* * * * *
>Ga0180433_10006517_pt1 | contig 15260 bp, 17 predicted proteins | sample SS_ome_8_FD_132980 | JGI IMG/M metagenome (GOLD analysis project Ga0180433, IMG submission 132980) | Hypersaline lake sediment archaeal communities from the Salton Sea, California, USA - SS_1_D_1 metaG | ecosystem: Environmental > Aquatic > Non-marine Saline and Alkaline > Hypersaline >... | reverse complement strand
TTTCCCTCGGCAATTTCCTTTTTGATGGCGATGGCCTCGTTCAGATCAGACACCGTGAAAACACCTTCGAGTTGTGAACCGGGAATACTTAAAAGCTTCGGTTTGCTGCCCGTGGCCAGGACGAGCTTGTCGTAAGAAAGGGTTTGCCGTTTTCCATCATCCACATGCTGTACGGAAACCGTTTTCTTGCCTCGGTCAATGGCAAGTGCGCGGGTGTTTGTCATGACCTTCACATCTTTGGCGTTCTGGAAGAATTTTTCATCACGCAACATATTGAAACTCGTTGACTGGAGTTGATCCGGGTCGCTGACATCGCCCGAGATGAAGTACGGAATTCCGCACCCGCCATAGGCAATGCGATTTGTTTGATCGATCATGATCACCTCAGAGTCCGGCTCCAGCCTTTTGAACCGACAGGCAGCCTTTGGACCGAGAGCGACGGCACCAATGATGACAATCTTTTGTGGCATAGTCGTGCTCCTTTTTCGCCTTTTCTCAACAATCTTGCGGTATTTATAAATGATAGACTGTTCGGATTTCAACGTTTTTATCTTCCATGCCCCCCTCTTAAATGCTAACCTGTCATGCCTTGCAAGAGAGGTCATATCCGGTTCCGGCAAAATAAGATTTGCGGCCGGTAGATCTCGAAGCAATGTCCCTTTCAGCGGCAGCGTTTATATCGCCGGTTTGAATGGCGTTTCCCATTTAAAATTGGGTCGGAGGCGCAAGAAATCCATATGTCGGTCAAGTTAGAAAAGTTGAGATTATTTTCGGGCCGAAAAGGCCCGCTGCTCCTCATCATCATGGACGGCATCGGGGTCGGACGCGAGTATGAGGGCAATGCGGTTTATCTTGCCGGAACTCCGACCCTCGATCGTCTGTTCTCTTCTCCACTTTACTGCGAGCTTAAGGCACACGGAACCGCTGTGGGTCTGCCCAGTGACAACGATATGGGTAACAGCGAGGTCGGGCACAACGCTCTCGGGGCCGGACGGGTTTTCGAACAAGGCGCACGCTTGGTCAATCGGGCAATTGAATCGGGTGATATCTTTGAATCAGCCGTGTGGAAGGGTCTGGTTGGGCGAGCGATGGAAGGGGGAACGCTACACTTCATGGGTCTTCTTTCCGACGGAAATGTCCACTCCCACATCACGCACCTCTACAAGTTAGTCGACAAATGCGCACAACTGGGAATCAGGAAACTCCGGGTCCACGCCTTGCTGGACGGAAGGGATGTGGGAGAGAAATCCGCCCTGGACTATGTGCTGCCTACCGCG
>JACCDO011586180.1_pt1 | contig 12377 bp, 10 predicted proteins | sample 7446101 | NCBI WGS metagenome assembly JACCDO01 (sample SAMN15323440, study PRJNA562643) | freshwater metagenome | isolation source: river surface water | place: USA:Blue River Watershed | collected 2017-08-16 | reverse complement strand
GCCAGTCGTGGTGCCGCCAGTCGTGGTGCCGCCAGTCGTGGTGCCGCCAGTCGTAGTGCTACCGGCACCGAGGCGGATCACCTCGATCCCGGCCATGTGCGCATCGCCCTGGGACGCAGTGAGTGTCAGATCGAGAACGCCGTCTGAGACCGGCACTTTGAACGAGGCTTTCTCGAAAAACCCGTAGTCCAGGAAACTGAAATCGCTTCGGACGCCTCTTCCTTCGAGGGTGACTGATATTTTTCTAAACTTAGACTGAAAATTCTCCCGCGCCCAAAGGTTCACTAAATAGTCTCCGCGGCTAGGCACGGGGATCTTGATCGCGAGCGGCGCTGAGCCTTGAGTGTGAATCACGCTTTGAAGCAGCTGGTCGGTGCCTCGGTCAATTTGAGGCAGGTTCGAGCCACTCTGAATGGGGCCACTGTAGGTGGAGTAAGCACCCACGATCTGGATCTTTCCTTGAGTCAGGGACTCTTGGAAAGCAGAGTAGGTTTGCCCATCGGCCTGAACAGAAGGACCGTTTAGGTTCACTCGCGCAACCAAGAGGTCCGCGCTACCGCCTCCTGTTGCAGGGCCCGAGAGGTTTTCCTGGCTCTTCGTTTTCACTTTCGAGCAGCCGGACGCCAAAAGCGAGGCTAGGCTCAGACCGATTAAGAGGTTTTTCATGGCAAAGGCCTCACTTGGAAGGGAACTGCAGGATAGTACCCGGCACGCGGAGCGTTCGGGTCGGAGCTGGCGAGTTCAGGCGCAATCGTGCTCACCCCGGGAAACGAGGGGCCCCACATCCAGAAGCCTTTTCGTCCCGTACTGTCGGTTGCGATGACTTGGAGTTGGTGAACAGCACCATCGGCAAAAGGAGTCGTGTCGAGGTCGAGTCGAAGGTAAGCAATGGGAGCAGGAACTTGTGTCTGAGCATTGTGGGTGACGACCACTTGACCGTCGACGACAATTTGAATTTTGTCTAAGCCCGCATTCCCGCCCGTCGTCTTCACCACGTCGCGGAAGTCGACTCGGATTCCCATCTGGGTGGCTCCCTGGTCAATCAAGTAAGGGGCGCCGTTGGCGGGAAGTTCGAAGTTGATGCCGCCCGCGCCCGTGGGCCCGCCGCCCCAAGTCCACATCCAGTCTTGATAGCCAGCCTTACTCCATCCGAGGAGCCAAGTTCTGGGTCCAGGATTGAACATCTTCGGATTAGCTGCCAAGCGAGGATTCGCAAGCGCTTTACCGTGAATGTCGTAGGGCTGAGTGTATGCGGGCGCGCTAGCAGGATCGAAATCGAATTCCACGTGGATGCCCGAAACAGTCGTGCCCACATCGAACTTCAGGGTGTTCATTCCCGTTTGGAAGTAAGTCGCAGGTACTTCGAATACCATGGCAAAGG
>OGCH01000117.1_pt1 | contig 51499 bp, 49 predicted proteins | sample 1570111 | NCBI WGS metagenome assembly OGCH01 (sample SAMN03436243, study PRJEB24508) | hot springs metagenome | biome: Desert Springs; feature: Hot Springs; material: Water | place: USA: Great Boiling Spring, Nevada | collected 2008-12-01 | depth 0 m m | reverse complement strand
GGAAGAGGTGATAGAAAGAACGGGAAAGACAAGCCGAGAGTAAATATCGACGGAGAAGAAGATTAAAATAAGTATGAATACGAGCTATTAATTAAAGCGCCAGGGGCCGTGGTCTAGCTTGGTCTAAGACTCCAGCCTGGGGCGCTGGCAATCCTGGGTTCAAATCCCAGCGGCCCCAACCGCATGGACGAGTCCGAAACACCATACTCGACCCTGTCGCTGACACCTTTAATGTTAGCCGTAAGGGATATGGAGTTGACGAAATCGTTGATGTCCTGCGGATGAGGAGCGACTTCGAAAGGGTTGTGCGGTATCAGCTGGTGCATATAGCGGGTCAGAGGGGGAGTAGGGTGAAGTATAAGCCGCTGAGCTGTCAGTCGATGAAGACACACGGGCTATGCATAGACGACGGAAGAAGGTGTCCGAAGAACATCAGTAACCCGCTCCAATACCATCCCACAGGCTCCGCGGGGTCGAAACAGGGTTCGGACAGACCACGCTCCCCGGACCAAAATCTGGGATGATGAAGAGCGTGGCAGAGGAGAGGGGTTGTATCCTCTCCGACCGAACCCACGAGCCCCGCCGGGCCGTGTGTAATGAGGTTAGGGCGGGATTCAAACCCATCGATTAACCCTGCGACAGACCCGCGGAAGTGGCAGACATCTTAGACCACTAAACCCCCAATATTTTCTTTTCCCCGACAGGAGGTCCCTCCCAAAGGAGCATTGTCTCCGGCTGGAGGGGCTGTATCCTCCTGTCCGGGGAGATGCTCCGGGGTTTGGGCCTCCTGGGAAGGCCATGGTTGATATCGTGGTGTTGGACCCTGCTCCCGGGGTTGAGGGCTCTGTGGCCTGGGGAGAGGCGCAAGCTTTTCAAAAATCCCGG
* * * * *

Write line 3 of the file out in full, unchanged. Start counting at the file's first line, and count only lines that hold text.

>JACCDO011586180.1_pt1 | contig 12377 bp, 10 predicted proteins | sample 7446101 | NCBI WGS metagenome assembly JACCDO01 (sample SAMN15323440, study PRJNA562643) | freshwater metagenome | isolation source: river surface water | place: USA:Blue River Watershed | collected 2017-08-16 | reverse complement strand